Let every soul who claims to be a son or a daughter of God examine himself in the light of heaven; let him consider the polluted lips that make him “undone.” They are the medium of communication. “Out of the abundance of the heart the mouth speaketh. A good man out of the good treasure of the heart bringeth forth good things: and an evil man out of the evil treasure bringeth forth evil things.” Then let them not be used in bringing from the treasure of the heart words that will dishonor God and discourage those around you, but use them for the praise and glory of God, who has formed them for this purpose. When the cleansing coal is applied from the glowing altar, the conscience will be purged from dead works to serve the living God; and when the love of Jesus is the theme of contemplation, the words coming from human lips will be full of praise and thanksgiving to God and to the Lamb. RH December 22, 1896, par. 8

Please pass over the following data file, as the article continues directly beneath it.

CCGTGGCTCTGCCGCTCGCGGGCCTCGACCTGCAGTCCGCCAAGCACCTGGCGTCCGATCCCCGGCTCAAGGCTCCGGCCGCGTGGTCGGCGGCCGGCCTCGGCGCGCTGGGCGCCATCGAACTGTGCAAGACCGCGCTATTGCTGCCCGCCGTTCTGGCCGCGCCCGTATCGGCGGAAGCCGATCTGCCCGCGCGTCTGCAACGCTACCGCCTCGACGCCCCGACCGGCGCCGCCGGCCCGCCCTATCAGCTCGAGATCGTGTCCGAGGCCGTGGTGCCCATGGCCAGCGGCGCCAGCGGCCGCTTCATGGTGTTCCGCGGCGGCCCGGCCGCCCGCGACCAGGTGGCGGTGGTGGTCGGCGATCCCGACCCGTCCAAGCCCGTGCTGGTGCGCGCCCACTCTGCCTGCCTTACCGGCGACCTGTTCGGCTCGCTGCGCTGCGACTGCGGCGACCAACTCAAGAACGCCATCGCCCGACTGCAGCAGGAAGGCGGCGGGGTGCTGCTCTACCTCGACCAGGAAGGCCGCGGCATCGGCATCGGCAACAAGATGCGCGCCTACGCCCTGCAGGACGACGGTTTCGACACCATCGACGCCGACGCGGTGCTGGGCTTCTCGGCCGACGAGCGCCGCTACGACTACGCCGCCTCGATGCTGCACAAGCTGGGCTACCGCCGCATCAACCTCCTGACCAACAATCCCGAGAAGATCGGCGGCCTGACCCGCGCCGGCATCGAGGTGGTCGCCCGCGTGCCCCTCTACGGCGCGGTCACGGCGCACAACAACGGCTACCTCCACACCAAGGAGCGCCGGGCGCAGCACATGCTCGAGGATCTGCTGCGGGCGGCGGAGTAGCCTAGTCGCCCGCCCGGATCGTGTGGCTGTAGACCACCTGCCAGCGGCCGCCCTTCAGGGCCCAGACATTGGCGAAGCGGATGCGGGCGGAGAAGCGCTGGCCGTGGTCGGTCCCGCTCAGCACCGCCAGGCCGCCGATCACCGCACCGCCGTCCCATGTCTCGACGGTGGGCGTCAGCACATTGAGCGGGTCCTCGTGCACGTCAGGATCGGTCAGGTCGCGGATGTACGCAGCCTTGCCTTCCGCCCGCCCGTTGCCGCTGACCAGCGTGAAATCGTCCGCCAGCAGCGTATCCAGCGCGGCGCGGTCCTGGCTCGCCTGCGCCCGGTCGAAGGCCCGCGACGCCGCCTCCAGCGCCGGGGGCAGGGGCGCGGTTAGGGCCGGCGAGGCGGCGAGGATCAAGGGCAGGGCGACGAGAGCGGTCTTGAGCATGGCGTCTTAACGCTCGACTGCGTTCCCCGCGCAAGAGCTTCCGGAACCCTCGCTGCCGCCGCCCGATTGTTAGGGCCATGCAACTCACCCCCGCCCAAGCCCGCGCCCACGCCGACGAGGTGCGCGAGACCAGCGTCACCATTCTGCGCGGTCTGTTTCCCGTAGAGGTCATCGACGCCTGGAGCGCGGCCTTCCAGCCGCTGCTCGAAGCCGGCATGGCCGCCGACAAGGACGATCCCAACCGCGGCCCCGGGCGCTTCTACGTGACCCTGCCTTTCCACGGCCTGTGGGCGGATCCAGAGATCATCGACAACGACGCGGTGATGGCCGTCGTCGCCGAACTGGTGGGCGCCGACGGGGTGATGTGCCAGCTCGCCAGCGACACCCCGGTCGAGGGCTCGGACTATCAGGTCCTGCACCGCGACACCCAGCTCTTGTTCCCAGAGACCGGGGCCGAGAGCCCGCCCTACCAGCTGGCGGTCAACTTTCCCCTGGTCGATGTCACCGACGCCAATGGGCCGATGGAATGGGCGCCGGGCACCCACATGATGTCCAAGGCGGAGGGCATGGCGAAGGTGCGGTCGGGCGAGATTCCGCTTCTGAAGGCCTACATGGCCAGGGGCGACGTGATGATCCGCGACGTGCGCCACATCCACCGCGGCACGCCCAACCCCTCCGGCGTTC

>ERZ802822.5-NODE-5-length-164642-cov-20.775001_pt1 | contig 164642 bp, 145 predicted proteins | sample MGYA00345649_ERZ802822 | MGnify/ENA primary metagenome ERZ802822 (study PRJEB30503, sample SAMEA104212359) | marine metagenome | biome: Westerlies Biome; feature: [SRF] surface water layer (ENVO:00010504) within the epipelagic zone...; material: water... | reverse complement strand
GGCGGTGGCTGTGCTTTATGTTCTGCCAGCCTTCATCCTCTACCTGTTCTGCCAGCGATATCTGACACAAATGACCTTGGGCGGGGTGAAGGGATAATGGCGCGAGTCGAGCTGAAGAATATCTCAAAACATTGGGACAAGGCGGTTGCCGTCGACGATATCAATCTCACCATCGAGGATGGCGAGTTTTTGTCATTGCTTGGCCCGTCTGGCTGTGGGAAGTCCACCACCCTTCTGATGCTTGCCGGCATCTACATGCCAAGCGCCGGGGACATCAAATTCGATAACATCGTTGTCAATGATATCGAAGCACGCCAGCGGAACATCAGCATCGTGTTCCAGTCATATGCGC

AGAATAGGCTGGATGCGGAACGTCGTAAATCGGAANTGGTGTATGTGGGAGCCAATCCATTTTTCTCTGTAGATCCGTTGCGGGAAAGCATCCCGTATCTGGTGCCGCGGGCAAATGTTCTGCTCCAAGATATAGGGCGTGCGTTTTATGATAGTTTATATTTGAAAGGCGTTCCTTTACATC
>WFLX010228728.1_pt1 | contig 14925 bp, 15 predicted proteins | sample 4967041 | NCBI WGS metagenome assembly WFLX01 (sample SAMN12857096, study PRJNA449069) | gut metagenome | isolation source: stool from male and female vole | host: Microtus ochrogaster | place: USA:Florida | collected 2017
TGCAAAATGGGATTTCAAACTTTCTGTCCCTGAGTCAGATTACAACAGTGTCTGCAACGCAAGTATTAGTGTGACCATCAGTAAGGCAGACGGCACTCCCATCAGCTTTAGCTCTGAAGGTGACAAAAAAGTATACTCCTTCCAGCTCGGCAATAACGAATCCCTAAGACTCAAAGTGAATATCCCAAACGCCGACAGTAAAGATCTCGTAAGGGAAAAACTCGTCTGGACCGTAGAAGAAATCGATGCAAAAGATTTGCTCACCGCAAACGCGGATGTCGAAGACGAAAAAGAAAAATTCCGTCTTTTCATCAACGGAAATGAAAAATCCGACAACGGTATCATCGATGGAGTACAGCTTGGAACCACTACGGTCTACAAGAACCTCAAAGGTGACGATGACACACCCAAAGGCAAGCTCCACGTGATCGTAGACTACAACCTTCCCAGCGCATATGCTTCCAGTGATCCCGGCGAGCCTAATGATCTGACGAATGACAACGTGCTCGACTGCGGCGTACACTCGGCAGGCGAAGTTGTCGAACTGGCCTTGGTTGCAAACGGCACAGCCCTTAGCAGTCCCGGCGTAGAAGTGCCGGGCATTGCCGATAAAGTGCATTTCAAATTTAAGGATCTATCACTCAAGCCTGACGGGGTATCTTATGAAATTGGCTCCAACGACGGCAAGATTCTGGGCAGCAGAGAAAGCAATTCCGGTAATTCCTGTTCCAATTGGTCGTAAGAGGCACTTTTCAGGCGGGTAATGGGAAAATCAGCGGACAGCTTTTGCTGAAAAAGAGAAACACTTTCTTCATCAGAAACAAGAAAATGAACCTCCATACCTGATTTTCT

How many words are spoken in lightness and foolishness, in jesting and joking! This would not be so did the followers of Christ realize the truth of the words, “Every idle word that men shall speak, they shall give account thereof in the day of judgment. For by thy words thou shalt be justified, and by thy words thou shalt be condemned.” RH December 22, 1896, par. 9